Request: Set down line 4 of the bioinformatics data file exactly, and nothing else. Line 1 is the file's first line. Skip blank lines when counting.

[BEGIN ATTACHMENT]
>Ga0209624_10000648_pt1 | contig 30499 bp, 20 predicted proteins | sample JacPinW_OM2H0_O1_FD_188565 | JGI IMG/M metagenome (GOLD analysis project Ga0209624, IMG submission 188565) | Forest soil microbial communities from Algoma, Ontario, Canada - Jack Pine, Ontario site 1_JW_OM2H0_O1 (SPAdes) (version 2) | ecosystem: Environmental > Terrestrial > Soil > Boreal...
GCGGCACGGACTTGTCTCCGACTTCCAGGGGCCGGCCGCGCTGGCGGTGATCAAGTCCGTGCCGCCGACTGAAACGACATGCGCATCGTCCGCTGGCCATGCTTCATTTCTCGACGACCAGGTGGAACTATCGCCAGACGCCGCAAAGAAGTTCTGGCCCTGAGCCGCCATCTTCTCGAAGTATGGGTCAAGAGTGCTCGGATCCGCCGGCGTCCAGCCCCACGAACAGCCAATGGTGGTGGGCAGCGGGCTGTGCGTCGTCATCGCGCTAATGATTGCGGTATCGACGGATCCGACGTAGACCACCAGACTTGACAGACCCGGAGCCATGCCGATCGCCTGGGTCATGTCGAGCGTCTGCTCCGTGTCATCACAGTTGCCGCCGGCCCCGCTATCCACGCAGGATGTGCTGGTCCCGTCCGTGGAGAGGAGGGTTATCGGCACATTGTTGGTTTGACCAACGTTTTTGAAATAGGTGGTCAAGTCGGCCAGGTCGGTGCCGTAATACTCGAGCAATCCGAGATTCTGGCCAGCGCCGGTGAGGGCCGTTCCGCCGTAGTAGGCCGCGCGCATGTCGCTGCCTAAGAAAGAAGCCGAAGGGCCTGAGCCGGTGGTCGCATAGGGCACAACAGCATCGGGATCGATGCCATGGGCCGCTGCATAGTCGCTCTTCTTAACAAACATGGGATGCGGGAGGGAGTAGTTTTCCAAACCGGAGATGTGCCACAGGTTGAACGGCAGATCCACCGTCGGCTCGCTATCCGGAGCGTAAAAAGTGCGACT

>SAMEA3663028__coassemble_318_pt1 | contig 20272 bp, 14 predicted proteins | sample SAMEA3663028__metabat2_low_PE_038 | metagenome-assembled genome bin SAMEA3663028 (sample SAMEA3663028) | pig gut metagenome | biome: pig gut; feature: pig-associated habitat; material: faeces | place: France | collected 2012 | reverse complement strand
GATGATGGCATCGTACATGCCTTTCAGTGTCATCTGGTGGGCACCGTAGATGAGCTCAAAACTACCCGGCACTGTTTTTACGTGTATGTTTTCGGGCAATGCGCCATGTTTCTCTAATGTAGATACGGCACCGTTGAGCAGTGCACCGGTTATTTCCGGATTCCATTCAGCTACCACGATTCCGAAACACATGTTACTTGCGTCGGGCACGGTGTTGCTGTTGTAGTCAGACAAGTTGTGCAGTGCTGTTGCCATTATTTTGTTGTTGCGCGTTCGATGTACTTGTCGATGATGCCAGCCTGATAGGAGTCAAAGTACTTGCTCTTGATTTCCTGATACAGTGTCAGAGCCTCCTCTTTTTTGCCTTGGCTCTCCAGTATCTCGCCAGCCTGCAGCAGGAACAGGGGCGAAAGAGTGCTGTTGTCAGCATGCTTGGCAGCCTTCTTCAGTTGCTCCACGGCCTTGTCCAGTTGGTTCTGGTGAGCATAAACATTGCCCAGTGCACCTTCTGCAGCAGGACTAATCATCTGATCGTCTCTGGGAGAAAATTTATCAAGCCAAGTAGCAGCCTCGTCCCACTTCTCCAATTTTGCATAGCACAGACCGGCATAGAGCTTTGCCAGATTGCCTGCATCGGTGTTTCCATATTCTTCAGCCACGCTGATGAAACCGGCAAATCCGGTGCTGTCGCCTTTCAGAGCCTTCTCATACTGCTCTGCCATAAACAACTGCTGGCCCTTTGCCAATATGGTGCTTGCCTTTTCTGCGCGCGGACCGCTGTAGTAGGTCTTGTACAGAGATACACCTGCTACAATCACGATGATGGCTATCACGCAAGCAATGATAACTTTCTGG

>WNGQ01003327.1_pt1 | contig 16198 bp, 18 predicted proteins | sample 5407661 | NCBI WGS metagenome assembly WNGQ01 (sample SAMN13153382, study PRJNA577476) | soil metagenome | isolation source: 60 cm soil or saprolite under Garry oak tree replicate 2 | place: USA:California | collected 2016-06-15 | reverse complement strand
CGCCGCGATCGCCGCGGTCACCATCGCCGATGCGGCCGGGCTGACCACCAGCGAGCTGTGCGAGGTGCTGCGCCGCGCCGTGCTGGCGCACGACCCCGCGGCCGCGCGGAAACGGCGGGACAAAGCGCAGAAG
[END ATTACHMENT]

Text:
GATGATGGCATCGTACATGCCTTTCAGTGTCATCTGGTGGGCACCGTAGATGAGCTCAAAACTACCCGGCACTGTTTTTACGTGTATGTTTTCGGGCAATGCGCCATGTTTCTCTAATGTAGATACGGCACCGTTGAGCAGTGCACCGGTTATTTCCGGATTCCATTCAGCTACCACGATTCCGAAACACATGTTACTTGCGTCGGGCACGGTGTTGCTGTTGTAGTCAGACAAGTTGTGCAGTGCTGTTGCCATTATTTTGTTGTTGCGCGTTCGATGTACTTGTCGATGATGCCAGCCTGATAGGAGTCAAAGTACTTGCTCTTGATTTCCTGATACAGTGTCAGAGCCTCCTCTTTTTTGCCTTGGCTCTCCAGTATCTCGCCAGCCTGCAGCAGGAACAGGGGCGAAAGAGTGCTGTTGTCAGCATGCTTGGCAGCCTTCTTCAGTTGCTCCACGGCCTTGTCCAGTTGGTTCTGGTGAGCATAAACATTGCCCAGTGCACCTTCTGCAGCAGGACTAATCATCTGATCGTCTCTGGGAGAAAATTTATCAAGCCAAGTAGCAGCCTCGTCCCACTTCTCCAATTTTGCATAGCACAGACCGGCATAGAGCTTTGCCAGATTGCCTGCATCGGTGTTTCCATATTCTTCAGCCACGCTGATGAAACCGGCAAATCCGGTGCTGTCGCCTTTCAGAGCCTTCTCATACTGCTCTGCCATAAACAACTGCTGGCCCTTTGCCAATATGGTGCTTGCCTTTTCTGCGCGCGGACCGCTGTAGTAGGTCTTGTACAGAGATACACCTGCTACAATCACGATGATGGCTATCACGCAAGCAATGATAACTTTCTGG